A Night of Travelling Beyond Thinking
- 06/05 | 22:00 - 3:00
€ 25 / € 20
Food & drinks included
What about the words that are spoken by the vocalist to the crowd in a discotheque? What if, while we dance, they enter the dance floor and transform it into a space of reflection? Modernity set the idea of reflection as something that happens in the light, as something clear and bright, relegating other forms of knowledge and states of mind to be perceived as its opposite. Yes, as Dionysus says in Bacchae, “Cleverness is not wisdom” or at least not the only one. This night explores states of sharing knowledge beyond the coded one. A moment of reflection in the form of a banquet, hosting lectures, poetry readings, eating and drinking, artists’ videos and a sense of rhythm, miraculous thoughts and a DJ set slowly merging into a party, a series of quotes, erotic vocabularies, travelling gender and a transcendental end. A long night in which to explore the possibility of a different form of thinking, and to travel into the excess and the affective power of the unknown. A night of exploration beyond the codes.
a poetry reading and interventions by Mykki Blanco, a video by Melanie Bonajo, a performance of Nástio Mosquito with Joseph Kusendila, and an intervention and a DJ set by Marlene Monteiro Freitas & Andreas Merk, Betty Tchomanga, Cookie, Cláudio Silva, Flora Détraz, Gonçalo Marques, Guillaume Gardey de Soos, Johannes Krieger, Lander Patrick, Miguel Filipe, Tomás Moital, Yaw Tembe + a free concert by Mykki Blanco at 01:00.
Daniel Blanga Gubbay and Lars Kwakkenbos
Reflection through cocktails by
Reflection through food by
Annabel Meuleman (Picnik Catering)
Music sessions during the banquet by
Juha van ‘t Zelfde / Progress Bar (Amsterdam)
A Night of Travelling Beyond Thinking
Symposium: from Greek sumposion, from sumpotes, fellow drinker, from sun – ‘together’ + potes – ‘drinker’
Recent theories and discussions about the politics of exception often use the image of the carnival to understand its genealogy. More than simply being a liberating moment, the carnival is exceptional, i.e. through the perception of its exceptionality, it reinforces the faith in what the norm is and has to be. The exception is not simply expelled by the norm, it is also accurately preserved by the norm, an element to reinforce the perception of the norm.
This night explores a possible gap between the exception and the excess: if the exception is something that is recaptured from the outside, can the excess, on the contrary, exceed the frame from the inside without becoming a clear exception? This might be the sense of the word ‘beyond’. An excessiveness that does not crystallise into a clear form allowing itself to be recaptured as an exception; but rather, grows inside the exception, refusing to take shape and challenging the perception to brim and blur its boundaries. Hence, if this night might resemble a wedding reception, it is a celebration without codes, with no given roles, a rite yet to write. It opens a moment in which to lose our mind and be what we are not: a long night in which to explore the possibility of a different form of thinking and to travel into the excess and the affective power of the unknown.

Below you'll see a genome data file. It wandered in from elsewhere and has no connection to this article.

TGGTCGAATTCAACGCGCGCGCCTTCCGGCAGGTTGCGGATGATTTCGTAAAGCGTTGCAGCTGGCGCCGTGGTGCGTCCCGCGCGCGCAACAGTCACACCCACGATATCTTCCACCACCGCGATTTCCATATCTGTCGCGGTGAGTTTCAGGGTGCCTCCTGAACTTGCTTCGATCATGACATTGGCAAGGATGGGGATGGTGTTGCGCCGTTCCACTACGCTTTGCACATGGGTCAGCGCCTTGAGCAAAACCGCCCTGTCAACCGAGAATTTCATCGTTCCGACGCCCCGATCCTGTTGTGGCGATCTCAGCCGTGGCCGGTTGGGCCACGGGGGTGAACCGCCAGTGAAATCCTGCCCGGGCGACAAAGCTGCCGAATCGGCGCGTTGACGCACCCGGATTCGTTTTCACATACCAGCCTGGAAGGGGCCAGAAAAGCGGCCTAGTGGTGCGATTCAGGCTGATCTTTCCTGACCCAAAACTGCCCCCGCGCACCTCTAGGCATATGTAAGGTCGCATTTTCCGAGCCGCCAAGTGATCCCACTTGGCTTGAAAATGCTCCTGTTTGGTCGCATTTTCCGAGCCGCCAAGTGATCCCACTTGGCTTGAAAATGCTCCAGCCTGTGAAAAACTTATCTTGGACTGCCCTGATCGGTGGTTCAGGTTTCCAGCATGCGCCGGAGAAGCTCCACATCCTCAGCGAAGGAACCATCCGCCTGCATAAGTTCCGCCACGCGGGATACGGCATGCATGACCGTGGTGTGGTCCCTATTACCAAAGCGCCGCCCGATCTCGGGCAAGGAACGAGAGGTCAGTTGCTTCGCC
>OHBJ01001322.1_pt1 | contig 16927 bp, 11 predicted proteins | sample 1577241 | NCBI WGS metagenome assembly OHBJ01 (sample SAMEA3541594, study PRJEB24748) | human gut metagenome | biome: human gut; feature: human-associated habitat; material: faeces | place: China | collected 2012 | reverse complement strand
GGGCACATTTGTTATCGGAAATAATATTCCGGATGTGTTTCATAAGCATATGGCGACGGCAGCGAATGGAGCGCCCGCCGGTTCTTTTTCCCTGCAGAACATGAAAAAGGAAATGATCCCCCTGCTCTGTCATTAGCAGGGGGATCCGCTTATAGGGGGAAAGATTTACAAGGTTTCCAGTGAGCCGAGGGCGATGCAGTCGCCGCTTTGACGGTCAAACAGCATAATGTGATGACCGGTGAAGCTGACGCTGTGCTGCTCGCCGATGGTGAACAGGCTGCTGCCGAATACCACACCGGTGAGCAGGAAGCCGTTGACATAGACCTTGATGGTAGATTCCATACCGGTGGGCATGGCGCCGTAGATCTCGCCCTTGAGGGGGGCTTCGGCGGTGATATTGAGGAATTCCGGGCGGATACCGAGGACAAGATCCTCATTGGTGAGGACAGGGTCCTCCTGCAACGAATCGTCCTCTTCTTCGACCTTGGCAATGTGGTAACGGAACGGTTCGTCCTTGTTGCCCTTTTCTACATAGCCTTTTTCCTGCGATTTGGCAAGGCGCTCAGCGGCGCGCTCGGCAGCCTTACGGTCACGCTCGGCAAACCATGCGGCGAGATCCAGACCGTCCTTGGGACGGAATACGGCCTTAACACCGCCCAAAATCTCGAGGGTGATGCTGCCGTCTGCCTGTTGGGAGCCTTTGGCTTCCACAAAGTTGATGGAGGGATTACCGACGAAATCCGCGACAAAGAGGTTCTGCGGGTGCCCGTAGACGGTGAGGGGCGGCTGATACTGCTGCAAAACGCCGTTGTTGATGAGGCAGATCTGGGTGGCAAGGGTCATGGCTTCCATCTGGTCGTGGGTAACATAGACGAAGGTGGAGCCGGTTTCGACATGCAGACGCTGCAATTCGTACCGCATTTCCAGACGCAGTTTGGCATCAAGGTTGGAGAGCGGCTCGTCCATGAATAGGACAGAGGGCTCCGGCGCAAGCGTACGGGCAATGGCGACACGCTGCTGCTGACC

This night presents a reflection in the form of a banquet. A narrative constructed through food, with starters that question the appearance of things and main courses that challenge the construction of fixed identities. It is a moment of reflection in the rhythm of a narrative through cocktails and a character created by Nástio Mosquito; through the screening of Melanie Bonajo’s Night Soil / Fake Paradise and the poetry reading by Mykki Blanco; through an intervention by Marlene Monteiro Freitas, including the performers and the musicians of Bacantes, and slowly merging into a concert-party, disclosing the possibility of thinking through our moving bodies.
We still tend to relate the activity of reflection to the mind rather than to the body. Modernity set the idea of reflection as something clear and bright that happens in the light, and the contrast between ‘lights of reason’ and ‘monsters of darkness’ transformed the night into an emblem of darkness, relegating the perception of other forms of knowledge and states of mind – magic, religion, spiritualism, altered body states – to the opposite of knowledge. This Night explores these states of thinking beyond the coded state. What type of political and social proposals can emerge while thinking together in these irrational and fantastic spaces?
If reflections are usually supposed to be written on paper, shall we turn that white space of reflection into the surface of a table covered with food, drinks, and flowers? And what about the words that are spoken by a vocalist to the crowd in a discotheque? What if, while we dance, those words enter the dance floor and transform it into a space of reflection?Back to top